Regardless of how large or small the wound appears to be it is a good idea to get your vet to check it out. Wounds are often deceiving, especially bite wounds and there may be damage to tissues below the skin. Your vet will assess the wound, clean and dress or even stitch the wound which it enable it to heal much faster. Antibiotics may be necessary and in cases of severe bite wounds your pet may need systemic support too.

Even superficial injuries usually benefit from a trip to the vet, but you can help.

What to do…

BLEEDING: Some areas bleed profusely such as the paw and the ear and look much worse than they are. If your dog has a bleeding wound the best thing to do is to apply pressure using a clean dressing. Most wounds benefit from being covered as it prevents further contamination of the tissue.

1. Ask someone to hold your dog gently but firmly
2. Do not try to clean a bleeding wound
3. Apply pressure to the wound using a gauze swab or clean cloth
4. If possible, apply a firm bandage to the area.
5. A clean sock secured over a paw can be useful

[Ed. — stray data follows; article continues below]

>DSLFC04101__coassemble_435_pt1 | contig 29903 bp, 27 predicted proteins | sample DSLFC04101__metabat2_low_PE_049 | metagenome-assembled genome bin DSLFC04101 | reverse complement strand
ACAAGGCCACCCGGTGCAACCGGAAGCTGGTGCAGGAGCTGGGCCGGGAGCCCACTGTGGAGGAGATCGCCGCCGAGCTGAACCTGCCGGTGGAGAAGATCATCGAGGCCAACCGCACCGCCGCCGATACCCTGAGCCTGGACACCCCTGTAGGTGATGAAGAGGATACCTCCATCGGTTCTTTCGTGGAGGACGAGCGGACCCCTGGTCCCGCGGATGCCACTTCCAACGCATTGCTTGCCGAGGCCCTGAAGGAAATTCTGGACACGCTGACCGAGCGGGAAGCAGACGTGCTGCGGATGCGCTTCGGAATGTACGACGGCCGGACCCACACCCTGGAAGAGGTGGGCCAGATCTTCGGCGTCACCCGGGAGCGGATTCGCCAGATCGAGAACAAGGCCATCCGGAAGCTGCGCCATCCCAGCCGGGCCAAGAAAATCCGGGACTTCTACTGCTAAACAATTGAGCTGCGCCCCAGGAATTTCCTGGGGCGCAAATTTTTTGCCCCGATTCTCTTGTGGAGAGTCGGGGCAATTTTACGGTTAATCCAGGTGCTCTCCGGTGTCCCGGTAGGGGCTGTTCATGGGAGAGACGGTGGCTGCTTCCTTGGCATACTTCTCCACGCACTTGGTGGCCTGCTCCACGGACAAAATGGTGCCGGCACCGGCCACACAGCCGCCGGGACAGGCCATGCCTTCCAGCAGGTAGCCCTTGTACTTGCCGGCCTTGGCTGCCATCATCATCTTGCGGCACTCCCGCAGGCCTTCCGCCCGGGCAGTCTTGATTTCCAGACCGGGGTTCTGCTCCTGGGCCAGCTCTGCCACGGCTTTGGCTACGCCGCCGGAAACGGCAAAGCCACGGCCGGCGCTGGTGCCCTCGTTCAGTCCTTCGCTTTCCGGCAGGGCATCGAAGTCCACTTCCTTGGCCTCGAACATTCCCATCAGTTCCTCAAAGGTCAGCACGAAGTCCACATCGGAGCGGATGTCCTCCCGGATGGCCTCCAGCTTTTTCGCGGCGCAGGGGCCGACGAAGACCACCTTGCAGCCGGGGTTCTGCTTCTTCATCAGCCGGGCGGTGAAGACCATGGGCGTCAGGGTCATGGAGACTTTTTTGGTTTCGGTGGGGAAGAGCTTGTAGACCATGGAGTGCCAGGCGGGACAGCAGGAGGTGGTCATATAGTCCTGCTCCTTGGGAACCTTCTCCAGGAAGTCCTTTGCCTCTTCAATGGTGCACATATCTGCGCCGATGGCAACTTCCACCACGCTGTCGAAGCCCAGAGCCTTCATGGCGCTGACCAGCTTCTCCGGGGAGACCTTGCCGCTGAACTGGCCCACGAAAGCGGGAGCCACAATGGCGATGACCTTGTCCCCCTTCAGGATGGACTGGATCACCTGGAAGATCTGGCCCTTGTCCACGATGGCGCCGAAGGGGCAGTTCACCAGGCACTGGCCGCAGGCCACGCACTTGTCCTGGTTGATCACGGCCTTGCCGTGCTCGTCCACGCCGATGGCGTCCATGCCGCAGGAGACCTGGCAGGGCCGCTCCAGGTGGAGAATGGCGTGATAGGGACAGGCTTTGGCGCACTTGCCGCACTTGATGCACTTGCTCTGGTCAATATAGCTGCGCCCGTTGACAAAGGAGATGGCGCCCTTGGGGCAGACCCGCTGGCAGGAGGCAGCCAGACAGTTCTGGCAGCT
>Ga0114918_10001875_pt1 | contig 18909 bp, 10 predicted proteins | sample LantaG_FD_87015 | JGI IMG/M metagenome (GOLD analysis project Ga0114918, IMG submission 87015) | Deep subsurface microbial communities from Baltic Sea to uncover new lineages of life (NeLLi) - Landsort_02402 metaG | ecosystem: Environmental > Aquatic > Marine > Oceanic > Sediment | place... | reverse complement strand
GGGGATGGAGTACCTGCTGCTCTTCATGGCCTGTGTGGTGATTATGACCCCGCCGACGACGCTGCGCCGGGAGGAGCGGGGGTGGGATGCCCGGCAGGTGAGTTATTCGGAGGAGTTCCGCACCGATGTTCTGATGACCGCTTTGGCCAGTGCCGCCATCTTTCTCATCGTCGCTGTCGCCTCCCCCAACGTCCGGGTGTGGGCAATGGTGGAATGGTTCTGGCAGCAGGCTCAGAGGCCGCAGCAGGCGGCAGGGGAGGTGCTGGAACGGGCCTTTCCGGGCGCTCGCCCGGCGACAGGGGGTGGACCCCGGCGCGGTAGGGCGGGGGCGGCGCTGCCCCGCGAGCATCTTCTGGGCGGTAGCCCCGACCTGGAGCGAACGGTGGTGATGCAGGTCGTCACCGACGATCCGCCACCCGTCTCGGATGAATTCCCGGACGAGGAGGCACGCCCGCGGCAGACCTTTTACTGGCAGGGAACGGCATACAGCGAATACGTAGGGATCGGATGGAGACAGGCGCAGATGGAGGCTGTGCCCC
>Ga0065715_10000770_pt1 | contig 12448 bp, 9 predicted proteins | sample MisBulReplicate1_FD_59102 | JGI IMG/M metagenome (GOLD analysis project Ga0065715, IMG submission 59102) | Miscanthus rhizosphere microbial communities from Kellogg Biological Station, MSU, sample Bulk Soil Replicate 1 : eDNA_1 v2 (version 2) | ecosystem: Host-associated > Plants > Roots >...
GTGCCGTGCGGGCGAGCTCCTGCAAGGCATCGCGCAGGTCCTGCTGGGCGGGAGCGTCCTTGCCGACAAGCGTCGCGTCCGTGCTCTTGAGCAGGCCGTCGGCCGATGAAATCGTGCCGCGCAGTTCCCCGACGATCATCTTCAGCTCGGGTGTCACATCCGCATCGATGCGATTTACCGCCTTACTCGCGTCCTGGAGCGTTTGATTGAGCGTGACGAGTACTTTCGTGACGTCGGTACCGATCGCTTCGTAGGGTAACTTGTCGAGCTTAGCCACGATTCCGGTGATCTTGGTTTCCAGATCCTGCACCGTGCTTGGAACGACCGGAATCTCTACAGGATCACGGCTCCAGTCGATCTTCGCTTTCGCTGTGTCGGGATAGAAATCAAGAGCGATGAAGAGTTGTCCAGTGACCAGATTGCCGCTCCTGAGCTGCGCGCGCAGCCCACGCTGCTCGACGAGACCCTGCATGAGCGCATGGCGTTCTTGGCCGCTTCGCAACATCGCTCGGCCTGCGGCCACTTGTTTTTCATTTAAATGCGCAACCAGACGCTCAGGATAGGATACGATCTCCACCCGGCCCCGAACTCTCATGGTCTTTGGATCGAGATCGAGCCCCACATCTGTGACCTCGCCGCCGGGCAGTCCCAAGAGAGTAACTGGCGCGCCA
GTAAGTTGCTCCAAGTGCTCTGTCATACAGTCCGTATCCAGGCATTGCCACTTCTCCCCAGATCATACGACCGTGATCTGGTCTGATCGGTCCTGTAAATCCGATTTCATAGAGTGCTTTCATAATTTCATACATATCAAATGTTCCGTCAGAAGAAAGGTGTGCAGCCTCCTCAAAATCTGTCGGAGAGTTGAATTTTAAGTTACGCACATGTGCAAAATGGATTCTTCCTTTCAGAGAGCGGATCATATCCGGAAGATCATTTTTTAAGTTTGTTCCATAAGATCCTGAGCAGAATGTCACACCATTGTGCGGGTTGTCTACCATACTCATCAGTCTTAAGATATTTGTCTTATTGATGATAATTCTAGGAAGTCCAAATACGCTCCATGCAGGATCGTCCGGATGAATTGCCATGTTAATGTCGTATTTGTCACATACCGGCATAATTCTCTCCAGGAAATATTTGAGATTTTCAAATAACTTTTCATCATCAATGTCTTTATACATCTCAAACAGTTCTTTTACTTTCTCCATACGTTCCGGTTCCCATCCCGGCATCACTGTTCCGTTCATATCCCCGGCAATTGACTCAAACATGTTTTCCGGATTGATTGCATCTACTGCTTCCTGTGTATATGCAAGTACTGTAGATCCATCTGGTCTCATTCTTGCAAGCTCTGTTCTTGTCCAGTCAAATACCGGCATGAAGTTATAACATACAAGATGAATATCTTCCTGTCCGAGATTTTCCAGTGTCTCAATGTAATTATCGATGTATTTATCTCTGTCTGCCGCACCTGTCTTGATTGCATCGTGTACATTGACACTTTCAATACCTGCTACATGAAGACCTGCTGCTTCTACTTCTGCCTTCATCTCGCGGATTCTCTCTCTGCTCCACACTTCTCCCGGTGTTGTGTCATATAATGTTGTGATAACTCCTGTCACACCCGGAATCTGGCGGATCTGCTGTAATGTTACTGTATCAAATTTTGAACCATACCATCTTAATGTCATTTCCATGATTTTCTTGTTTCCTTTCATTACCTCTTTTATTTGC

6. Call your vet and let them know you are on your way.

7. Cats do not tolerate dressings easily, if your cat comes home with a bleeding wound try to apply pressure with a gauze swab or a clean cloth and get to your vet!


These can be nasty wounds to deal with and often there is more to them than meets the eye. When your pet is bitten by another animal there is often only a small puncture wound visible.

In cats, these puncture wounds heal quickly but by doing so close off the skin allowing bacteria to grow underneath. These bacteria are usually pus producing and the result is often a huge abscess that ruptures several days after the original bite.  The pressure of the abscess can cause tissue death and the result is a gaping wound that can take a while to heal. (see pic above)

Dog bites are also serious as a dog will often shake its ‘victim’ causing bruising and damage to underlying tissue. If a dog is severely bitten it may go into shock.

There is no real first aid that can be given to your pet after a bite apart from calming and reassuring it if you are present at the time.

A trip to the vet is the best thing you can do.